Dear reader, take a look around your house. Does it feel a bit poky? Cluttered with furniture? Are the lighting fixtures annoyingly perceptible and the walls maddeningly close?
Maybe you’re in a place that’s too small for you. Or maybe you’re an inveterate hoarder locked in a war of attrition with Swedish space-saving giants and you’ll be damned if you’re going to blink before Ikea and Kikki K admit defeat.
Or it could be that you’ve enjoyed television at some point in your life and your lifestyle expectations have been ruined as a result. Specifically, in the way that houses are made for human beings versus the way that houses appear to be made when built for human beings to film other human beings playing pretend inside.
See, there’s a regular trope about how the actual hell people on TV shows can possibly afford their homes given the work they supposedly do. It’s the sort of thing which doesn’t cross one’s mind for the youthful decades of absorbing pop culture, but then you find yourself watching Spaced (London) or Come Home Love (Hong Kong) or Seinfeld (New York) and notice that you’re screaming YOU LIVE IN A PALACE THERE’S NO WAY YOU COULD AFFORD THAT PLACE AS AN OCCASIONAL STAND UP COMEDIAN ARE YOU COMMITTING HIGH LEVEL ASSASSINATIONS ON TOUR?
And that’s because houses in TV shows, particularly older ones, are freakin’ huge. An odd thing because the places where shows are typically set are often best known for being places where living quarters are notoriously cramped and often filled with backpackers.
It’s the problem with shows which take place in exciting, vibrant cities like Vancouver or LA or Singapore or Melbourne, that they’re places where a diverse mix of people are laughing, loving and learning together, but they’re also places where typical homes are far, far, FAR too cramped for three cameras and a large crowd to cheer the each time one comes through the door.
This is why Friends could never have realistically been set in Sydney: you’d never find an affordable apartment that could contain six people at the one time without stacking them like firewood.
And obviously it’s a practical matter of filmmaking: every room needs to be large enough for cameras to easily shoot the action contained within it, and setting every program in a large barn or aircraft hanger is narratively limiting. After all, there’s only so many times a show can feature a make-or-break dinner with the boss being hilariously interrupted by an unexpected arrival of a 787 Dreamliner for routine maintenance before audiences turn off.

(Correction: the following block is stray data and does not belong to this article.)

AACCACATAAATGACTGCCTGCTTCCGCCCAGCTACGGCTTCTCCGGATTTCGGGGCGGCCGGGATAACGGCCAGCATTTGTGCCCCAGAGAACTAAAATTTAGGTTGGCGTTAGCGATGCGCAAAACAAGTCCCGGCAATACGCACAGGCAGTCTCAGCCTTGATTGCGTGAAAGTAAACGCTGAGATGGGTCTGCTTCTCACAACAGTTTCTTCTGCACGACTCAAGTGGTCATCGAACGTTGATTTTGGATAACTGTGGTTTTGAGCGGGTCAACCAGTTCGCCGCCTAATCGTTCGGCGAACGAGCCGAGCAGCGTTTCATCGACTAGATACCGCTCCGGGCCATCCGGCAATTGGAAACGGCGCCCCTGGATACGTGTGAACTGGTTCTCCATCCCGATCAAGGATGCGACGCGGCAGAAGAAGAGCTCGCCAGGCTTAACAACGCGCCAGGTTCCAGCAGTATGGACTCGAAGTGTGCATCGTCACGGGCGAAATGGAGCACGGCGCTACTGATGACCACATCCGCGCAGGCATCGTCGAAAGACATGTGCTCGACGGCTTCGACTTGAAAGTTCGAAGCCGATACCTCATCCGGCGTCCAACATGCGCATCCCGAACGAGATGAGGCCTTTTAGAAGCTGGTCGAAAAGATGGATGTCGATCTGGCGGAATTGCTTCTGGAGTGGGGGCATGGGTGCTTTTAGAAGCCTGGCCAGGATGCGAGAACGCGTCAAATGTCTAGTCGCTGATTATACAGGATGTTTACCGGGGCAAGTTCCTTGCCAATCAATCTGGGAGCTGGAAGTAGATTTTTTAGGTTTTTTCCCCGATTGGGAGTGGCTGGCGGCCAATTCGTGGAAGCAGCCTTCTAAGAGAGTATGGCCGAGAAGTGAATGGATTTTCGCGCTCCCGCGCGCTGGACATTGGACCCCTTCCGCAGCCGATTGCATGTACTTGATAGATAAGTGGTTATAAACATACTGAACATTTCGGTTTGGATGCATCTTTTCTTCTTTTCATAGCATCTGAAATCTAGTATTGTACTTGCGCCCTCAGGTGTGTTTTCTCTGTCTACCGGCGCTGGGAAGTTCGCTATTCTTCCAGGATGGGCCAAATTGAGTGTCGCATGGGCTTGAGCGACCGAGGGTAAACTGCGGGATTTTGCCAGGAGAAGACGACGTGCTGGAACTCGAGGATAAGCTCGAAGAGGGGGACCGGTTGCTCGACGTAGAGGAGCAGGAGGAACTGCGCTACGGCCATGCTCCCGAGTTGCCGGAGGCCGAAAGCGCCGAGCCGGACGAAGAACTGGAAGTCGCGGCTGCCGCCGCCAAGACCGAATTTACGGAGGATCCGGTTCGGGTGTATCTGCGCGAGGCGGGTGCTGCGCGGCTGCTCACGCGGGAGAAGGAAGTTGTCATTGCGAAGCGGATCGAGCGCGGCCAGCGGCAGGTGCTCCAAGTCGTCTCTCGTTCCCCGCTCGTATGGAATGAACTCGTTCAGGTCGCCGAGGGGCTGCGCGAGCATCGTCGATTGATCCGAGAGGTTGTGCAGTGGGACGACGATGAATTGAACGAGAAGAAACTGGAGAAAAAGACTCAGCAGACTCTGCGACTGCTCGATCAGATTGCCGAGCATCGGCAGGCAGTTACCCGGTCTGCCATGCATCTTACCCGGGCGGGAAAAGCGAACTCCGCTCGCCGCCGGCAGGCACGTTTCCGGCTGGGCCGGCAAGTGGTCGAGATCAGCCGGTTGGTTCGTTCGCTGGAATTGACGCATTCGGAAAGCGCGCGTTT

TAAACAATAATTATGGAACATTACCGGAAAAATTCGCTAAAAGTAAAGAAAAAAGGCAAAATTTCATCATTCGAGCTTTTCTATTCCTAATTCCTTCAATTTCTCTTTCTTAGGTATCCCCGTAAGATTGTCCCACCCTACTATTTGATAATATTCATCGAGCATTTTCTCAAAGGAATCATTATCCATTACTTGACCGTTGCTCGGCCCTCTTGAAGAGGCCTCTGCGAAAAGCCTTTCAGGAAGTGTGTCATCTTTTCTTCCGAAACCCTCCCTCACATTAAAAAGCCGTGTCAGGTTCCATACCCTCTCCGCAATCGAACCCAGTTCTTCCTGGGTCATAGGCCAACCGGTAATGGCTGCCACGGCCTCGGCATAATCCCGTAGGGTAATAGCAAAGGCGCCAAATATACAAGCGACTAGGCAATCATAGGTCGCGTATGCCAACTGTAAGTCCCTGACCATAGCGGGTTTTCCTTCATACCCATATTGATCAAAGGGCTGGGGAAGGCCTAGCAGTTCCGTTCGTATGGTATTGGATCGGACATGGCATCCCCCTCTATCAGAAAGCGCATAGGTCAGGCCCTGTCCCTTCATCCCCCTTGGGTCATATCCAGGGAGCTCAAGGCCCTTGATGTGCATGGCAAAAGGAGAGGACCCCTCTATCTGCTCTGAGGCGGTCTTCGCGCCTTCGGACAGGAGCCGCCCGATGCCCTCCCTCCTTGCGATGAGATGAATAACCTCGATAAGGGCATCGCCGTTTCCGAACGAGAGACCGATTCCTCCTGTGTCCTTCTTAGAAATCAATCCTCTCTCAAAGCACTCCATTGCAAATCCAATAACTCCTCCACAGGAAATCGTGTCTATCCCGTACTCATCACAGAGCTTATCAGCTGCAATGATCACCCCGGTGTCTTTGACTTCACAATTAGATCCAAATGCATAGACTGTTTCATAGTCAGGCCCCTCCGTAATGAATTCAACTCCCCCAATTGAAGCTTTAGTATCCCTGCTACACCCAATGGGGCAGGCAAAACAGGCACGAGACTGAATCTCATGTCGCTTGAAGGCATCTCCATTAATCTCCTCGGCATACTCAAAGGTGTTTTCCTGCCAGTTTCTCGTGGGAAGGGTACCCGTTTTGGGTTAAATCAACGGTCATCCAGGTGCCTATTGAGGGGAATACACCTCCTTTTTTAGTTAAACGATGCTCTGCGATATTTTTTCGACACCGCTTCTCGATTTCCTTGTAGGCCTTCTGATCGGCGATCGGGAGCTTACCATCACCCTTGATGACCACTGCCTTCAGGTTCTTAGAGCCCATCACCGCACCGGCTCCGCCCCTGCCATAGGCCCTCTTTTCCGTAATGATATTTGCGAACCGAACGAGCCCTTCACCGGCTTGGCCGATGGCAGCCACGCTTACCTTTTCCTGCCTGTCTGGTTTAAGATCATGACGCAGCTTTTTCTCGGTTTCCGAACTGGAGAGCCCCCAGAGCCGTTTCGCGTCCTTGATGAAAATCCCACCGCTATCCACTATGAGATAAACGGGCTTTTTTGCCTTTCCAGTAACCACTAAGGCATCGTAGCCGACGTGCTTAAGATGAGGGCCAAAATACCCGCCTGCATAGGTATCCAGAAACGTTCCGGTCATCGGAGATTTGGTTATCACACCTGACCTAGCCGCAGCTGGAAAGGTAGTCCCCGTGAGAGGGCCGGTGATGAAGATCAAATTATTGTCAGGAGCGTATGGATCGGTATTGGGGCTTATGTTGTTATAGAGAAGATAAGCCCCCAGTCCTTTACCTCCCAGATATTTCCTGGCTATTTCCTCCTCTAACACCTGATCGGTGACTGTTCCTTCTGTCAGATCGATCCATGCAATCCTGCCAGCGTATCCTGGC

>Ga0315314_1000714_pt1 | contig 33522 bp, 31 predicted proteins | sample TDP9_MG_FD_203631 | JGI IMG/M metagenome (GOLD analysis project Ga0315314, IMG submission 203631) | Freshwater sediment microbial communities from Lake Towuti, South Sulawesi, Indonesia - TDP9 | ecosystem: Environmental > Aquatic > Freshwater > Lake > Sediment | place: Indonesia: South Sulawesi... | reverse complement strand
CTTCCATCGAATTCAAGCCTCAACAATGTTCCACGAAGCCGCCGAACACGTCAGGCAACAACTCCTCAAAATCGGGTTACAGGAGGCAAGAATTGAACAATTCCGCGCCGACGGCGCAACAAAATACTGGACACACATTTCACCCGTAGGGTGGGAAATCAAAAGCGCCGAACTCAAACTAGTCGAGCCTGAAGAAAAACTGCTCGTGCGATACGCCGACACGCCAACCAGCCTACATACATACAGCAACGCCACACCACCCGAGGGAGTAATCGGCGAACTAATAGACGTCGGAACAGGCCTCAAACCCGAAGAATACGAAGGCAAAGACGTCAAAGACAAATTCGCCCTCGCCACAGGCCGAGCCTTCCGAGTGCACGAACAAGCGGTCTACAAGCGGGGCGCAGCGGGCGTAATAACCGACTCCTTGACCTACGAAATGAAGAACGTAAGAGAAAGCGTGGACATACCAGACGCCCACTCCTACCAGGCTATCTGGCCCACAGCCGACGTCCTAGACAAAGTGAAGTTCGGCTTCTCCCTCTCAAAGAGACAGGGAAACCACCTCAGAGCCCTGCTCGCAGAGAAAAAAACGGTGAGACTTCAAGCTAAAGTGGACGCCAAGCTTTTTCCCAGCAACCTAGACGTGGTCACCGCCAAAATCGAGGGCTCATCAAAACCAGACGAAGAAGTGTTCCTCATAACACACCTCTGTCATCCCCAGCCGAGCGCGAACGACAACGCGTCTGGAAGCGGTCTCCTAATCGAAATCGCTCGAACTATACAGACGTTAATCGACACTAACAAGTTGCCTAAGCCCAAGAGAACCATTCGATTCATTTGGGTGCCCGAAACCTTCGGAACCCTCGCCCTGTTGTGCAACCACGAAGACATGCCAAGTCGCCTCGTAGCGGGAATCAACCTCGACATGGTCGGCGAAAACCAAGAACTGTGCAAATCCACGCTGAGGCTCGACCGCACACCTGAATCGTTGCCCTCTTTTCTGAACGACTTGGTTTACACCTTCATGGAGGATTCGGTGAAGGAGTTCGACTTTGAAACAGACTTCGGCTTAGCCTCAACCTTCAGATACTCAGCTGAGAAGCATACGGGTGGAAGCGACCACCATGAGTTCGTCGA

So, sets for homes on TV shows are big open spaces which bear about as much relation to reality as Finding Nemo does to the serious work of oceanography. But this stuff gets into our heads and subtly, subliminally colours the way we see our houses.
We might not all think we can afford a NYC apartment and seemingly unlimited shoe budget for writing a weekly column about our dating lives – oh Sex And The City, how you pitilessly mock the desperate hopes of we mugs in the writing game! – but our expectations for what an apartment should look like are gently nudged by what we see over and over and over and over on television, especially when we compare them to our poky little life-holes and find them wanting.
Oddly enough, the divide between the homes we see and the ones most of us inhabit is getting more narrow, thanks in part to tech (cameras are physically smaller and designed to be portable) and changes in style (more comedies are shot on a single camera in real locations: call it The Office Effect). So at least future generations will be all set for their forthcoming lives spent crawling in and out of their coffin-like habitation pods in our sweatily overcrowded cities.
But if you find yourself attempting to build a home with no toilet and where the rooms have a mysterious void in place of a fourth wall, ask yourself: has television made your design expectations unreasonable? And also, where is all that mysterious laughter coming from?
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